While docked in Aswan, optional excursions to the Temples of Abu Simbel are normally offered, and hot-air ballooning is usually available as an optional extra at Luxor.
Some Nile cruisers offer longer cruises along this route - for example, a seven-night Luxor to Aswan cruise package.
It's important to note that on these longer cruises, the included guided tours and stops mostly stay the same, though a stop in Esna for a guided tour of the Temple of Khnum is usually thrown in.
What these longer tours offer is a less rushed Nile cruise experience with an itinerary that travels from Luxor to Aswan and then returns to Luxor (or vice versa), so that there is more time spent cruising the river, and the offshore guided tours of the temples are more spaced out along the route.
If you're looking for this longer Nile cruise option, though, the Cairo to Luxor or Luxor to Cairo route is a much more interesting route.
This itinerary usually takes between nine and 11 nights. This route usually continues on to Aswan, so you can opt to add in that section as well.
Compared to the amount of boats heading up and down the Nile between Luxor and Aswan, only a handful of Nile cruisers ply the full river route, and there are much fewer sailings through the year.
This itinerary is something of a dream trip for historically minded travelers, heading to all the major Ancient Egypt tourist attractions along the Nile between Cairo and Luxor.
Typical stops along the route (heading north to south) are Beni Suef, to visit the Pyramids of Maydom and Hawara; Minya, to visit the archaeological sites of Tell Al-Amarna, Tuna Al-Gebel, and Beni Hasan; Sohag to visit Abydos and its Temple of Seti I; and Qena to visit Dendara.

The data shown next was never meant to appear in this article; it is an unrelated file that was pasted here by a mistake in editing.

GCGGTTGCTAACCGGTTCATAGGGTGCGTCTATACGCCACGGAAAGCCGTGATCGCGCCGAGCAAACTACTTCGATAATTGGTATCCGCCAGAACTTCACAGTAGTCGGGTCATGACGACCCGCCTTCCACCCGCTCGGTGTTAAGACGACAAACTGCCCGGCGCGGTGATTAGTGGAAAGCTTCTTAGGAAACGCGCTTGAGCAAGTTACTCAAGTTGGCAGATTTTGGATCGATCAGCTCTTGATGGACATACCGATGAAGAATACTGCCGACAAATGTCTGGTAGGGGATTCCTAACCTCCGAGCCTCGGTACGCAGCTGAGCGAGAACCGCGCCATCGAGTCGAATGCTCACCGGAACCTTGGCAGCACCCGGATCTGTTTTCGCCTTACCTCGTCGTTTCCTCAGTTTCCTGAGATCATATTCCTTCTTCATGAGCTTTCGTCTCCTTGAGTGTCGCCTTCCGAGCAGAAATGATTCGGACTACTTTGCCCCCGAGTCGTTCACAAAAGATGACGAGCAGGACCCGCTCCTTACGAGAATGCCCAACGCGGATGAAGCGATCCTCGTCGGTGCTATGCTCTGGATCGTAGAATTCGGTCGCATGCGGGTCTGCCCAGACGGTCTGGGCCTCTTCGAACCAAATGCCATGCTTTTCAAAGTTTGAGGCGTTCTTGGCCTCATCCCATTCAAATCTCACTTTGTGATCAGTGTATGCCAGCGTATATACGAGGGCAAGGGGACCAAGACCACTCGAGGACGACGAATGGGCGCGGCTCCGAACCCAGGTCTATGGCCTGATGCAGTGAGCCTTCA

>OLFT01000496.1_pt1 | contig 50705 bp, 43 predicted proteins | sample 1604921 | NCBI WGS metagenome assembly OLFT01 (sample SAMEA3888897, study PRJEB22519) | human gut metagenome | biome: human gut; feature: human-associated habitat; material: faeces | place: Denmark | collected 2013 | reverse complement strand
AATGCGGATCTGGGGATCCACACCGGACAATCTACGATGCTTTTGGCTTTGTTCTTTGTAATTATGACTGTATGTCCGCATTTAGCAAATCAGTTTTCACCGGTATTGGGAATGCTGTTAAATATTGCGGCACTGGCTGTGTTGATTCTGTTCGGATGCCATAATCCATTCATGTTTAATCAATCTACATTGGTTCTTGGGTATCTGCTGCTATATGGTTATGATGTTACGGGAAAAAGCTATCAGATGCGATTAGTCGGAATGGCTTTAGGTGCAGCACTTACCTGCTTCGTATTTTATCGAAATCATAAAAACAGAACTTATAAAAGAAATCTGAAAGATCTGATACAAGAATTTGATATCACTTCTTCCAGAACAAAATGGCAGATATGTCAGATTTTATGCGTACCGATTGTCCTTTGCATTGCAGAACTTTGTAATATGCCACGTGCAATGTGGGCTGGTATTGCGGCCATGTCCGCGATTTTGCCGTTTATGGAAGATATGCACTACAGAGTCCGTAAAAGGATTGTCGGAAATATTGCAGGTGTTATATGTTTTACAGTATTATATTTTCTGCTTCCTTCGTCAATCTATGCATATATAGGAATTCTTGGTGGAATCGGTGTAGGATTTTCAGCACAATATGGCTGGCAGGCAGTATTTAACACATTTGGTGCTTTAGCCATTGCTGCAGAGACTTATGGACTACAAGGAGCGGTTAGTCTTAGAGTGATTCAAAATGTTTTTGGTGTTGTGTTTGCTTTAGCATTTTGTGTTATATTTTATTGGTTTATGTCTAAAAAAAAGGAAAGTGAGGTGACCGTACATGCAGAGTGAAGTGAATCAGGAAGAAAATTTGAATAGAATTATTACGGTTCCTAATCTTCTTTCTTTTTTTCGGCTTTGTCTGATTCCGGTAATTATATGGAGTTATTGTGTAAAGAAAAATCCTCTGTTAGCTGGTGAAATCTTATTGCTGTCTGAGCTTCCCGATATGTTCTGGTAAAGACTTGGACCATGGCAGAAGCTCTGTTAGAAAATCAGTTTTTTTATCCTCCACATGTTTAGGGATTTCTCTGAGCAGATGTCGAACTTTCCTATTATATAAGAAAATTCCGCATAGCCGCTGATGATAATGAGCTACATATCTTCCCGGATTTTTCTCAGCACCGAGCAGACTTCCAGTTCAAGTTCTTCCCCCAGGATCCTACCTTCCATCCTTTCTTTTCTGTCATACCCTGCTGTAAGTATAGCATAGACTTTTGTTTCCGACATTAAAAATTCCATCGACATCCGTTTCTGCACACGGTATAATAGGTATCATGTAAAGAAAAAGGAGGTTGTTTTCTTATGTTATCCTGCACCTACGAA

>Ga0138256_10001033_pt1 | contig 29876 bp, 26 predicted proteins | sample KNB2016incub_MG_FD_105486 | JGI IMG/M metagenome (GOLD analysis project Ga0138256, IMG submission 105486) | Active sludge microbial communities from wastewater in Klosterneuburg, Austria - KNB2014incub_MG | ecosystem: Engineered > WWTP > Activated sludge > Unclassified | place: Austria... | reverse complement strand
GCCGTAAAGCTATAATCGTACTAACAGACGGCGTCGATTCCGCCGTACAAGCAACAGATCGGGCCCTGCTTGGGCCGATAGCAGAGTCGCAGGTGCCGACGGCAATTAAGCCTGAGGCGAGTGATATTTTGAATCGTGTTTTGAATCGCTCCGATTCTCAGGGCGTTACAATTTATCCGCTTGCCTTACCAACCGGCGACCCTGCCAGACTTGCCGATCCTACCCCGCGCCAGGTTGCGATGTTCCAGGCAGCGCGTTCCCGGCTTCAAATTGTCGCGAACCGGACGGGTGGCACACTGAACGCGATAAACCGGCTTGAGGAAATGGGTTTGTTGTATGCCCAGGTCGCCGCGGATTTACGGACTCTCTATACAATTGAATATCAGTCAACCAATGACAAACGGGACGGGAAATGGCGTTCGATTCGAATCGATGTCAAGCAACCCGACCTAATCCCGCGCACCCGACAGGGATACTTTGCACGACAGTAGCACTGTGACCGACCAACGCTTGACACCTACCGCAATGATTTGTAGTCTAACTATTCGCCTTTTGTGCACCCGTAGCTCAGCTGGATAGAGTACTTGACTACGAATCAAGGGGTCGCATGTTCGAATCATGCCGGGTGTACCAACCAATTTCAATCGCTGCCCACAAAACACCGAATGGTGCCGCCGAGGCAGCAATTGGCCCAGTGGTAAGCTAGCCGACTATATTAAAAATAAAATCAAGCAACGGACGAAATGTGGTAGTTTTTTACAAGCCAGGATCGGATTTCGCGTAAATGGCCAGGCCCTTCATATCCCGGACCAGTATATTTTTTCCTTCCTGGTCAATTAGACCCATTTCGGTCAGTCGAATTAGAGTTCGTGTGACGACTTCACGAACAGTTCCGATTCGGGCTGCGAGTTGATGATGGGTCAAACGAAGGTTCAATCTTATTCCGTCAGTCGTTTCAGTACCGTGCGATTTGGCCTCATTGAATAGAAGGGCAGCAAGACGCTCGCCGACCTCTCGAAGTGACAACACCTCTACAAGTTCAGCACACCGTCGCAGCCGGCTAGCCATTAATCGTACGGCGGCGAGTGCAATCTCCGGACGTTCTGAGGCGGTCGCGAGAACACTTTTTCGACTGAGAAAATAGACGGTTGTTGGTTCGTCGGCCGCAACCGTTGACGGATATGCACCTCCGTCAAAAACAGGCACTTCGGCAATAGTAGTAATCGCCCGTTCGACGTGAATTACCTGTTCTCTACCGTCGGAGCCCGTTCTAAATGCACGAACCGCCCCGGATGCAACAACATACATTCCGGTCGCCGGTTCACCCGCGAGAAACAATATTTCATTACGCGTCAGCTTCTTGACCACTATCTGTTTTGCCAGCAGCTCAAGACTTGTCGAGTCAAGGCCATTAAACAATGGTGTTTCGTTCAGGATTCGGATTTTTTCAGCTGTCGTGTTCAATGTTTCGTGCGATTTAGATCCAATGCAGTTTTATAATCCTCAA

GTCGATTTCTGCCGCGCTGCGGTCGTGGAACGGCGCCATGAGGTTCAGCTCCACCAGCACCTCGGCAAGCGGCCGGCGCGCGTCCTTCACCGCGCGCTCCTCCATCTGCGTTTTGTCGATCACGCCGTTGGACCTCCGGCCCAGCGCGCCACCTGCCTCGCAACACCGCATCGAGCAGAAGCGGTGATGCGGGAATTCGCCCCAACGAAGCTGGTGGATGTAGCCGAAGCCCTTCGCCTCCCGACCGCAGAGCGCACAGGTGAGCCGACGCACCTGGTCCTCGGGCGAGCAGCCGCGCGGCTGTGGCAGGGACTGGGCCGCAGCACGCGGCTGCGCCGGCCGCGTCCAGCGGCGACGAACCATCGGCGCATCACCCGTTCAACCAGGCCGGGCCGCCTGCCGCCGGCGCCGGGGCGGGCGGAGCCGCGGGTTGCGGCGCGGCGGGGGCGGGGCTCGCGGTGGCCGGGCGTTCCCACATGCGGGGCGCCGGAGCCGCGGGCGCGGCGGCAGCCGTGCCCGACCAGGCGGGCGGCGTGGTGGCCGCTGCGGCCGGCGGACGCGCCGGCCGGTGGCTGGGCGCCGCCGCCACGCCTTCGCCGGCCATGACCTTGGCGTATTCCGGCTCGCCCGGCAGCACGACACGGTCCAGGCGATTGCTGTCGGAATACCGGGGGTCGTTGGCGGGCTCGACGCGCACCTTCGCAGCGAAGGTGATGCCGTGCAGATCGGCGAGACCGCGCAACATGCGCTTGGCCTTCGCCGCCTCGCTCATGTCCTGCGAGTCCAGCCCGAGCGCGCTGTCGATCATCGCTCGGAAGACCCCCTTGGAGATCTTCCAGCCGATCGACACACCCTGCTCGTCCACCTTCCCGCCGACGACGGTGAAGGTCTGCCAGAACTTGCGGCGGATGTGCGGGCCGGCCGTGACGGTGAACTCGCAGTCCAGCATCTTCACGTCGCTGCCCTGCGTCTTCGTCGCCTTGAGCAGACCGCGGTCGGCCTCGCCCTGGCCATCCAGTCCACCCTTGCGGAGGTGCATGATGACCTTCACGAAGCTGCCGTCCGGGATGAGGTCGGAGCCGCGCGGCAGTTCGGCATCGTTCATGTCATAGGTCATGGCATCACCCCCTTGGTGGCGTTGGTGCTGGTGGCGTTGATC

As with the Luxor to Aswan cruises, sightseeing tours at your embarkation and disembarking points are also normally included. In Cairo, this is usually a guided tour of the Giza Pyramids and the Egyptian Museum.
Dahabiyas: A More Intimate and Personalized Nile Cruise
The most exclusive way to cruise the Nile is on a dahabiya. These sailing boats brim with character and hark back to the early days of Nile tourism, before steamboats began plying the river; all the famous 19th-century Nile tourists, including Gustave Flaubert and Florence Nightingale made their journeys on dahabiyas.
The boats generally only take between 10 and 20 passengers.
What you lose in facilities (you won't find a restaurant or swimming pool onboard), you make up for with personal service, itinerary flexibility, and a lack of crowds.
If you are looking for a more intimate Nile cruise experience but still want the comfort of a cabin, dahabiyas are an excellent alternative to the big Nile cruisers.
Instead of docking for the night amid a crowded Nile cruiser dock, dahabiyas usually anchor at Nile islands for the night, so passengers can have a taster of the Nile at its most tranquil.
Note that there is much less choice of boats and sailings than with Nile cruisers, so it's best to organize and book as far in advance as you can.
Due to the small size of dahabiyas, if you are traveling in a group, you can also book a completely private dahabiya cruise.
As with Nile cruisers, all meals (served communally on a dahabiya) are included in the cruise price, but the inclusion of guided tours and entry fees to tourist attractions depends on the individual cruise operator. Always check and compare schedules and inclusions.
Dahabiya Routes & Itineraries
Dahabiyas most typically sail a route between Esna (58 kilometers south of Luxor) and Aswan (with departures available from either end) with a three-night or four-night itinerary. Transfers from Luxor to Esna are included in the cruise price.
The small size of these sailing boats mean they can dock at places along the river that the large Nile cruisers can't, so itineraries take in interesting monuments and places that the Nile cruisers miss.